Effectiveness also is being tracked by the number of condoms the program gives away. Vallee keeps them stocked in many places, such as senior centers, and makes sure the seniors are told. All they have to do is ask for them. "I have a 74-year-old volunteer who goes out to the bars and barbershops to supply them with condoms, and people know where to pick them up," she says.

In February 2002, the Adolescent HIV Initiative at Children’s Hospital of Philadelphia partnered with a juvenile detention center to target high-risk youth. They selected 16 teens for the pilot project who are considered to be at greatest risk. All have multiple sex partners and may be selling sex, and four transgender males are using intravenous drug hormones as well.

While incarcerated, teens regularly meet with the case manager in an effort to build a relationship. Once released, the case manager has weekly contact with the teens and also meets with other community agencies they are involved with, including their probation officer.

The last phase of the yearlong program is designed to help the teens realize that they can live a healthy life and provide them with options. For example, the caseworker will help them get into a job training program if they want or enroll in a continuing education program.

The prevention message is repeated time and again throughout the project, and the case manager helps the teens negotiate safer sex practices. For example, the transgender youth are referred to physicians who will write a prescription for hormones, and they also are referred to counseling so they can discuss being transgender and how that impacts their life. "Our hope is that some of these kids will make it through this program," says Ambrose.

The prevention programs work, but the effect is not immediate — at least not with teens, she says. Many continue with unsafe behavior long after they have heard the message. However, often something that happens in their lives causes them to begin being responsible, says Ambrose.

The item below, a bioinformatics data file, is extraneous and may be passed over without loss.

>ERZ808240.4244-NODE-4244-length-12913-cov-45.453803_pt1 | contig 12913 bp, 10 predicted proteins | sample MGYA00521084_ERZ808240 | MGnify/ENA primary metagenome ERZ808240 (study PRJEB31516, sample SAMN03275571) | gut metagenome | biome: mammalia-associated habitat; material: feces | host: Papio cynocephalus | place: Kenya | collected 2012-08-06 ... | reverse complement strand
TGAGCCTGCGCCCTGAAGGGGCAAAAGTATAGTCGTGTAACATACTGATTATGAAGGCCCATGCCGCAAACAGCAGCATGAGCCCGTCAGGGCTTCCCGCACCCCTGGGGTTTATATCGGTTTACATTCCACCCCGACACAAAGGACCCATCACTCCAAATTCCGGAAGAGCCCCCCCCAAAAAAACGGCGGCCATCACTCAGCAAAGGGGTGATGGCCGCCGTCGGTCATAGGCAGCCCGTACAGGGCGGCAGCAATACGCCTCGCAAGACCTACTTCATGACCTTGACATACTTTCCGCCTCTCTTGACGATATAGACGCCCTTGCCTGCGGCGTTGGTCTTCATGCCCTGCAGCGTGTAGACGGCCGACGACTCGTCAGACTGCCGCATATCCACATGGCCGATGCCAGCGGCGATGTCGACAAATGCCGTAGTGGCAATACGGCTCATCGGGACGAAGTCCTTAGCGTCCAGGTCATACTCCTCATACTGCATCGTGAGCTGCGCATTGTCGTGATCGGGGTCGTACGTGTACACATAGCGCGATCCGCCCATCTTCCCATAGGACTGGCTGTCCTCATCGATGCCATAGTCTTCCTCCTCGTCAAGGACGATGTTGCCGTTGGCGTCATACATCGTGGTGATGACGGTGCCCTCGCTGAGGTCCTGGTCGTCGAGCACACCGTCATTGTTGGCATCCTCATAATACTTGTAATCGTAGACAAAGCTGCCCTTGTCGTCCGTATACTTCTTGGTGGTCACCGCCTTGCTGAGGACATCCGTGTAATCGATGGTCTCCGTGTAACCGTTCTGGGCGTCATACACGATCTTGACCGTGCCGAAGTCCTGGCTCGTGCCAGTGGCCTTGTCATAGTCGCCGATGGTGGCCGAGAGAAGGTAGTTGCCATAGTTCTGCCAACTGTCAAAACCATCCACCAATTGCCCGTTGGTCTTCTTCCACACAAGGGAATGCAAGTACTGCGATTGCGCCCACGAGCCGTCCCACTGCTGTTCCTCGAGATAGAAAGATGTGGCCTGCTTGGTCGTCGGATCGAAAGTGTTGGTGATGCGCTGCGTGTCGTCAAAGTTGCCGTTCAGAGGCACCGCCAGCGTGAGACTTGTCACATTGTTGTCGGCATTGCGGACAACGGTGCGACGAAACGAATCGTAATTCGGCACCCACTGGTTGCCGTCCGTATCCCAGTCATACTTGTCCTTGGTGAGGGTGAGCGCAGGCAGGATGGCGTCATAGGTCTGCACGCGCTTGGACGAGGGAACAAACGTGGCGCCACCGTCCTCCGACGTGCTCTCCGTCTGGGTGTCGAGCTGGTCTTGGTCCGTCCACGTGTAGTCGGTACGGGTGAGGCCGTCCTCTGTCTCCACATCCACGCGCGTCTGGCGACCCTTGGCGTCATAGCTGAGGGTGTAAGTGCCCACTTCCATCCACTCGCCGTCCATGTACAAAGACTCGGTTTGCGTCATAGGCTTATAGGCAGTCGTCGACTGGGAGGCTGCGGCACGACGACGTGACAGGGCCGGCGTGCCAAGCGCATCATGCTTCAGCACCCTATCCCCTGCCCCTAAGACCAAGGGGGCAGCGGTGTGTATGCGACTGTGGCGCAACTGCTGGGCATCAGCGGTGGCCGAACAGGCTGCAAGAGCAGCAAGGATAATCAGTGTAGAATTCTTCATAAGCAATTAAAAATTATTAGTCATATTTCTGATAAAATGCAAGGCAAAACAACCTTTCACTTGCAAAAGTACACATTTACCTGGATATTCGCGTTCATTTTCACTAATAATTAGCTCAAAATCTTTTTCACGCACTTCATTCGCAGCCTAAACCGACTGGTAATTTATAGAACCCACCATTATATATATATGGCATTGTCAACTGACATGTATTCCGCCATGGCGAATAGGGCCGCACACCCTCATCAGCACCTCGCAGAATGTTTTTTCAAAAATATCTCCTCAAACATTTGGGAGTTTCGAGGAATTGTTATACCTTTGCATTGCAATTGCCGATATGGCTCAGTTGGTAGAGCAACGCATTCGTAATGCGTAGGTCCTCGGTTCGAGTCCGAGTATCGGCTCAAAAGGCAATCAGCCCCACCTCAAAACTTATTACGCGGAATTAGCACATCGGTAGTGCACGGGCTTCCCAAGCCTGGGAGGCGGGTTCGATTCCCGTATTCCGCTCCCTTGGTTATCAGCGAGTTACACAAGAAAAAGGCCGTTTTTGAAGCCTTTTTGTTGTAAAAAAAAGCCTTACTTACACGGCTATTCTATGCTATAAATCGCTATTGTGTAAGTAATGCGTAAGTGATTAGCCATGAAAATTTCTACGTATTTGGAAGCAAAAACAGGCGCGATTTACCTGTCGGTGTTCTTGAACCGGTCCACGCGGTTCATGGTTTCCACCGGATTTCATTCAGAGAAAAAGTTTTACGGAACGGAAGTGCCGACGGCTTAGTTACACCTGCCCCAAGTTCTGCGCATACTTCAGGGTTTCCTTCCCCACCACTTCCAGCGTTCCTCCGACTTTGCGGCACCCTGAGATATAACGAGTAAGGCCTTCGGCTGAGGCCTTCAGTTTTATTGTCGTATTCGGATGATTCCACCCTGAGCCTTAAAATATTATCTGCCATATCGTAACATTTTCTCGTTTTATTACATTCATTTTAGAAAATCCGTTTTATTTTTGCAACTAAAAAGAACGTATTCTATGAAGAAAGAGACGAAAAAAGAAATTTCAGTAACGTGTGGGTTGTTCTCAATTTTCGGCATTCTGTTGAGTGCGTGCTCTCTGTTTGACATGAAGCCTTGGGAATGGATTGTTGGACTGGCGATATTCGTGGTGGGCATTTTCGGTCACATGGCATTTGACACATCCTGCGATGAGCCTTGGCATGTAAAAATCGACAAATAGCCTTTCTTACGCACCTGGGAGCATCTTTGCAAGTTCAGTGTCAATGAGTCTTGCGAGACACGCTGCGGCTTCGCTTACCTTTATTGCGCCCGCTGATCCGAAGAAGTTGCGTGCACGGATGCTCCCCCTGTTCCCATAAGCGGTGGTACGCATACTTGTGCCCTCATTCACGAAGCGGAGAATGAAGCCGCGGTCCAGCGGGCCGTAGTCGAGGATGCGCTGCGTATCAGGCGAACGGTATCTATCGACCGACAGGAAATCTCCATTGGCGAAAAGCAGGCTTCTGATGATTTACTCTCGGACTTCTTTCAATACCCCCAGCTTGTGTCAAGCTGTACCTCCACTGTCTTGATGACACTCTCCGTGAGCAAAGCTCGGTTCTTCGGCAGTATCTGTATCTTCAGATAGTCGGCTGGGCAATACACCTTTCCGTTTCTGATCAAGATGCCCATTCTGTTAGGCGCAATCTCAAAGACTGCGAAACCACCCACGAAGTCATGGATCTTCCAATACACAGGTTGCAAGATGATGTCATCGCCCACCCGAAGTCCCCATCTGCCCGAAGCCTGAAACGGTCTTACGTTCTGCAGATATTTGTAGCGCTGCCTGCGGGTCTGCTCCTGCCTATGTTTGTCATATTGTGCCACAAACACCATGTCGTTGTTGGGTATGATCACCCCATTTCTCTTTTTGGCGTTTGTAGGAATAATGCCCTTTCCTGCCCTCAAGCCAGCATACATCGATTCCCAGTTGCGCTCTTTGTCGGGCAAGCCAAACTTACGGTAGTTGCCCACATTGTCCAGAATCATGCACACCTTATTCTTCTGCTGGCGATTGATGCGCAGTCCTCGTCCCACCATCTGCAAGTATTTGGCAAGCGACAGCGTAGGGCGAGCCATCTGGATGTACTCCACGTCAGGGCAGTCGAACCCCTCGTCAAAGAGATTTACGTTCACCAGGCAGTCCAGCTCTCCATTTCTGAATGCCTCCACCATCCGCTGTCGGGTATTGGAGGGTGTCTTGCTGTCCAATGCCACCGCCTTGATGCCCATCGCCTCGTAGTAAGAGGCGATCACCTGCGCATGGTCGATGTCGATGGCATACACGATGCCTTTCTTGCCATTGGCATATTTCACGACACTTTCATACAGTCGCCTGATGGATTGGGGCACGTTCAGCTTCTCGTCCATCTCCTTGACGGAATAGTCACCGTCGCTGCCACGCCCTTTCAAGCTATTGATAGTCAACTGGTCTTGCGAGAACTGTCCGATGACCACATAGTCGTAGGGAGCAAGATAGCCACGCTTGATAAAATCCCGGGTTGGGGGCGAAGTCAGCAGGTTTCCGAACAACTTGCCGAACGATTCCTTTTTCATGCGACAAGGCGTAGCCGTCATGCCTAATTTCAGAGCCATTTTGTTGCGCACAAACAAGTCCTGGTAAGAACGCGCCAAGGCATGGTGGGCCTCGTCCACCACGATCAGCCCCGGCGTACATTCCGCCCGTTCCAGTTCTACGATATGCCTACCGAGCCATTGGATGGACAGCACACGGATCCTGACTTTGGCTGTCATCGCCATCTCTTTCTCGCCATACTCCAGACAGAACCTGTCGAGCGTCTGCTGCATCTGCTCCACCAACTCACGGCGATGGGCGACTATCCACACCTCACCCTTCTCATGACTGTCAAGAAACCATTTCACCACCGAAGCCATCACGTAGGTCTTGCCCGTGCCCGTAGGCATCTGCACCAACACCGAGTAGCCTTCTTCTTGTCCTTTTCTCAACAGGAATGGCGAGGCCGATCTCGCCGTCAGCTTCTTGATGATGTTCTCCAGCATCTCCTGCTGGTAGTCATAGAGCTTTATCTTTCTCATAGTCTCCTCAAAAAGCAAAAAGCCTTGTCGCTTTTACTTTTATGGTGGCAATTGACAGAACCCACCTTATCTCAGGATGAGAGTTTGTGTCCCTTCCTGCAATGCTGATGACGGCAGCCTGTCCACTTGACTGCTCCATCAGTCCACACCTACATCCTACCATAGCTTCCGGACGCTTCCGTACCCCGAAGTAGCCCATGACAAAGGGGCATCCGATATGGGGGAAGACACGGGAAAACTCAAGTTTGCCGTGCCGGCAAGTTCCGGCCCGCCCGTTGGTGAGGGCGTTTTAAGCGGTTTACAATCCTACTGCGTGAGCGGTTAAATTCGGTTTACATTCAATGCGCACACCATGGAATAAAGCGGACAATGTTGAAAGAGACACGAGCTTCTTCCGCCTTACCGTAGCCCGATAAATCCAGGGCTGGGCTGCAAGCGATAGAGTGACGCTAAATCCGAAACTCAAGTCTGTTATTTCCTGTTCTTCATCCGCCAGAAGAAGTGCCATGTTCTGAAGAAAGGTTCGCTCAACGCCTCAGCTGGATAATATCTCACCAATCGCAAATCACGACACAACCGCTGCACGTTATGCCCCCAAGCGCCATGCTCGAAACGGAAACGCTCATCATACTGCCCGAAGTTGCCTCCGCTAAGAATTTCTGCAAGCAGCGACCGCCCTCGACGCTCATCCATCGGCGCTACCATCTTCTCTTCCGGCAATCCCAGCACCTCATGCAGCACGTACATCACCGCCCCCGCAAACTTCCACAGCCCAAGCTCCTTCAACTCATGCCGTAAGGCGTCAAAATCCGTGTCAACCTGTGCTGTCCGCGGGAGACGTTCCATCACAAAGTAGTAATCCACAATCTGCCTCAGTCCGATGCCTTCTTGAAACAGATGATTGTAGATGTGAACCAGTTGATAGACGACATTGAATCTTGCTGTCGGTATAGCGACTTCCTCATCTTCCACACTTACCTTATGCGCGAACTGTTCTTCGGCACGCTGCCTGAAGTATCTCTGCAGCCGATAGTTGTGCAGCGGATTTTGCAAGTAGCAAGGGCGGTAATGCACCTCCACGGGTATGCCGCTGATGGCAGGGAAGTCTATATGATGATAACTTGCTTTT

"The message that your partner won’t tell you that he or she is HIV-positive is a message that we give out frequently, especially with our gay kids," says Ambrose. Even the HIV-positive kids are at risk when they have unprotected sex because they can be re-infected with a resistant virus that will harm them even more, she says.

For more information on targeting HIV/AIDS education to specific populations, contact:

  • Christine Ambrose, MSW, LSW, Program Manager, Adolescent HIV Initiative, Children’s Hospital of Philadelphia, Research Administration, 34th and Civic Center Blvd., Philadelphia, PA 19104. Telephone: (215) 590-4943. E-mail: ambrose@email.chop.edu.
  • Cleo Parker-Smith, RN, MSM/HM, Nurse Department Head, Immunology Unit, South Miami Hospital, 6200 S.W. 73rd St., Miami, FL 33143. Telephone: (786) 662-8747. E-mail: cleos@bhssf.org.
  • Collette Vallee, Project Coordinator, Senior HIV/AIDS Prevention and Education Project. Department of Aging and Mental Health, University of South Florida, 13301 Bruce B. Downs Blvd., Tampa FL 33612. Telephone: (813) 974-1910. E-mail: vallee@fmhi.usf.edu.